My books can be purchased as e-books for only $1.99. If interested, just click here: Books.
Match Play is a golf/suspense novel. Dust of Autumn is a bloody one set in upstate New York. Prairie View is set in South Dakota, with a final scene atop Rattlesnake Butte. Life in the Arbor is a children's book about Rollie Rabbit and his friends (on about a fourth grade level). The Black Widow involves an elaborate extortion scheme. Doggy-Dog World is my memoir. And ES3 is a description of my method for examining English sentence structure.
In case anyone is interested in any of my past posts, an archive list can be found at the bottom of this page.
My newest novel, Happy Valley, can be found here.

Tuesday, December 6

Christmas 2011

Bah, humbug! I seem to be even Grinchier this year than normal. ‘Tis the season is really upon us, with too many folks out driving from one shopping center to another, bustling around buying gifts the recipients probably won’t want or use. Bah, humbug! Yesterday, my wife Rosalie spent the day putting up our few Christmas decorations. Each year the amount shrinks. We went from lights strung around our pineapple palms and the front of the house, a 6-foot live Christmas tree, and lights strung all over the place inside the house, all that to what we now do—a 3-foot artificial tree, two small lighted houses beneath the tree, two basketball-sized balls of lights hanging from our outdoor house lights, and a 1-foot lighted snowman on one of the tables. That’s it. Not much to put up, not much to take down. And we no longer have to worry about those dried pine needles that seemed to be all over the place when the live tree dried out. Bah humbug! This might be an appropriate time to bring out the contents of a Christmas letter I sent out in 2003:

We’d like to wish you a very merry Arizona Christmas and a peaceful, warless, terrorless, happy New Year. May this holiday season find you all well and happy, thankful for what you have and not envious of what others may have. We usually don’t realize just how good we’ve all got it. We sometimes complain about the weather (What? In Arizona?! Never!), about the state of affairs in our state (What? In Arizona?! Never!), about the state of the Union (What? In this good old U.S.A, with the leaders we have?! Never!), with the way our coffee tastes or the way some old guy tries to cut us off at the light or the number of times some telemarketer calls us during cocktail hour or the number of putts we miss or the number of putzes on the road with cell phones glued to their ears or the fact that time seems to be swooping in some kind of nose dive headed for eternity. Whoa! Let’s not go there.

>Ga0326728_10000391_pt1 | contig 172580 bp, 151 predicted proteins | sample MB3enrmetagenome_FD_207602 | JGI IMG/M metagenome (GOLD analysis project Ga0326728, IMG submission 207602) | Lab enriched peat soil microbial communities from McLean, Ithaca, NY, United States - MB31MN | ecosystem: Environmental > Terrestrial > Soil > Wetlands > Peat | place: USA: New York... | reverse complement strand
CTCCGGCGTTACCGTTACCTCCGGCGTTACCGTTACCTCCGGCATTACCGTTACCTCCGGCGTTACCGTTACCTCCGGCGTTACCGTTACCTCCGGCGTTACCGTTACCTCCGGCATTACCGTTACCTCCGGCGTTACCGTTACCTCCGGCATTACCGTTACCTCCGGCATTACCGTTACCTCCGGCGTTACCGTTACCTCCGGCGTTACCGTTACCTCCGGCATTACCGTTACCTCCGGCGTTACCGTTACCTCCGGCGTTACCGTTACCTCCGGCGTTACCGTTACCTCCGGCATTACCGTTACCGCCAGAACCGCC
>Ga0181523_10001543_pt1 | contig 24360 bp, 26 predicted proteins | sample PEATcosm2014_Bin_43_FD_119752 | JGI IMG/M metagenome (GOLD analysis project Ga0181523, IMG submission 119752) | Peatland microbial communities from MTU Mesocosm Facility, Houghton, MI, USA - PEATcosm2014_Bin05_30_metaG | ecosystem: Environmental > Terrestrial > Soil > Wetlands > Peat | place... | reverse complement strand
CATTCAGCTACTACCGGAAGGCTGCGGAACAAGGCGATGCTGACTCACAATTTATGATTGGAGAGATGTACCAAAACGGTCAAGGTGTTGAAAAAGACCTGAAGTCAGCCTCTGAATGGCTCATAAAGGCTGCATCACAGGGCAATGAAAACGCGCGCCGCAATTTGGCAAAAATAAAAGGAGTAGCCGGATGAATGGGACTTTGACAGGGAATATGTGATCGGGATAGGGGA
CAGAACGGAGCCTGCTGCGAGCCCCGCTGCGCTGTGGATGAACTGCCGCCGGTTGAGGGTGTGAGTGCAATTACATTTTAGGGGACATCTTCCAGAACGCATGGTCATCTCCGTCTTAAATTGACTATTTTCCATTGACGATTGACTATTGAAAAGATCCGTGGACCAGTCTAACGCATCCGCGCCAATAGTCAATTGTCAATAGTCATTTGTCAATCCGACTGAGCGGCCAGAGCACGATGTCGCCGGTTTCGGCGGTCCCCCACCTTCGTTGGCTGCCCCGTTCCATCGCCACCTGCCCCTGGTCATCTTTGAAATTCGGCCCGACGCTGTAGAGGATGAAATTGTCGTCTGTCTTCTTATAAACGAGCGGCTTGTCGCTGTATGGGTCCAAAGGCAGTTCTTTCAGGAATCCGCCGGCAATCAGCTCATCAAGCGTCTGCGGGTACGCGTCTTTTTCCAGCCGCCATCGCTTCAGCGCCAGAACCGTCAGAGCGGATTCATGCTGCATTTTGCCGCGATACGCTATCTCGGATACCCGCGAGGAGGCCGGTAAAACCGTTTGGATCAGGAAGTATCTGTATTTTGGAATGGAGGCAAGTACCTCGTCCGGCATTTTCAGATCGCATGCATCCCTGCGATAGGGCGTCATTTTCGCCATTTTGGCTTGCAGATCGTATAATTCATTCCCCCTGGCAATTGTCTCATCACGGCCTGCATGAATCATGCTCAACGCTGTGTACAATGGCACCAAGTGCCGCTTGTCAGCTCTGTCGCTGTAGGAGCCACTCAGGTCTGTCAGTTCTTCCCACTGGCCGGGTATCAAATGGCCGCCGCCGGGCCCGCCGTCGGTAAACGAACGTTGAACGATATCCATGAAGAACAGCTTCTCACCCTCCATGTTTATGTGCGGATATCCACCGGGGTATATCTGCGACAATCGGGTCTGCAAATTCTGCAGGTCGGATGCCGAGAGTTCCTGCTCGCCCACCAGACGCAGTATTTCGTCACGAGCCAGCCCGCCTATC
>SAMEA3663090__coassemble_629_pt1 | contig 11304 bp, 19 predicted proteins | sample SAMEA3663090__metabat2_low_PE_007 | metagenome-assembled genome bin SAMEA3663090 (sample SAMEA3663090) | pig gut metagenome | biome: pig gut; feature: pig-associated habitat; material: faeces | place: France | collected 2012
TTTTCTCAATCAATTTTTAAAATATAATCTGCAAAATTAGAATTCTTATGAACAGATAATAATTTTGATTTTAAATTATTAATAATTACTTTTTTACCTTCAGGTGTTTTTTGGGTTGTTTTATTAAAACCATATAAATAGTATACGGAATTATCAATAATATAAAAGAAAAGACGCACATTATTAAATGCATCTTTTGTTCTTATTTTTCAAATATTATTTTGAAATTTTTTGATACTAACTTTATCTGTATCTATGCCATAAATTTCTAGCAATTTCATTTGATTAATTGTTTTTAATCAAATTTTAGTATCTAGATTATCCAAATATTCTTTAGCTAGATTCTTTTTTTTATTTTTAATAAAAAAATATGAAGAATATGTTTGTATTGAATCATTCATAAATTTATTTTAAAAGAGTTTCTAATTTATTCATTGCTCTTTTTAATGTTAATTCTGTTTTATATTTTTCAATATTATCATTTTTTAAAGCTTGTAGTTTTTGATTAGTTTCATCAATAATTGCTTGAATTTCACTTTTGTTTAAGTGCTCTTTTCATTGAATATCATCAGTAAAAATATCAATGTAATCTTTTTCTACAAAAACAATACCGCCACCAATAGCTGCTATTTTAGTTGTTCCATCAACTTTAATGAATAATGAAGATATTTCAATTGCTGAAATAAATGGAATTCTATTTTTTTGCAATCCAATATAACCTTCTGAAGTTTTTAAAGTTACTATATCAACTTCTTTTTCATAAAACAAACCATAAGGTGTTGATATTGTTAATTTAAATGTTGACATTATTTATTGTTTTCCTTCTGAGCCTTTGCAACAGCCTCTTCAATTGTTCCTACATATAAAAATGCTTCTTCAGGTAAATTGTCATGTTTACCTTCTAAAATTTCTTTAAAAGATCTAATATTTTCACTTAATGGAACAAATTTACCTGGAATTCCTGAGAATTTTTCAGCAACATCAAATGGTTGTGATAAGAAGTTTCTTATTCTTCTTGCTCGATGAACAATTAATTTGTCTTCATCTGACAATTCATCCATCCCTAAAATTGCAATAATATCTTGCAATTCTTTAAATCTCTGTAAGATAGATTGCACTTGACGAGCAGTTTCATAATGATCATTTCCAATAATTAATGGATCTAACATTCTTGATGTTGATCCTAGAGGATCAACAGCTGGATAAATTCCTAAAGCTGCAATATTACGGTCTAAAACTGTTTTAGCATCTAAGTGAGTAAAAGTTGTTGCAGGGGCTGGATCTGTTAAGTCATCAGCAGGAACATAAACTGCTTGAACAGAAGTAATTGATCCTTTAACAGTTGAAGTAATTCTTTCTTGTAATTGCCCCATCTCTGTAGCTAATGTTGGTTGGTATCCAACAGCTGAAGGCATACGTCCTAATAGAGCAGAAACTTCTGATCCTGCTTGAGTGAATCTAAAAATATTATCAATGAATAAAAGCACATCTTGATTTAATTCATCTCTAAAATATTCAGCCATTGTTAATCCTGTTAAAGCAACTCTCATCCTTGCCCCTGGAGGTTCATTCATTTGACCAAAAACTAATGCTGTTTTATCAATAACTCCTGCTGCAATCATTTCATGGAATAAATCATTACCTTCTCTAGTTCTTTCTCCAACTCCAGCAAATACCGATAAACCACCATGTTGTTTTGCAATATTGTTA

We think you get our drift, and we don’t mean a snowdrift. Count the days as precious. Give the gift of love to those you love, and give it to those you don’t love, just to see how uncomfortable it makes them feel. Maybe they’ll reciprocate. Wouldn’t it be nice if our adversaries in the Middle East felt that way? And it doesn’t even have to have anything to do with Christ and Christianity or Muhammad and Islam. Let it just be about the simple gift of love, a gift that doesn’t cost much and doesn’t need to be wrapped. And you can send it in a second or a minute or an hour if the receiver isn’t near. It’s a gift that keeps on giving and giving and giving. We love you and hope you have a lovely, love-filled holiday and a bountiful 2012.

There, I’ve removed my Grinch mask, put away my Scrooge refrain. Now let’s get on with this holiday season. Merry Christmas, everyone.

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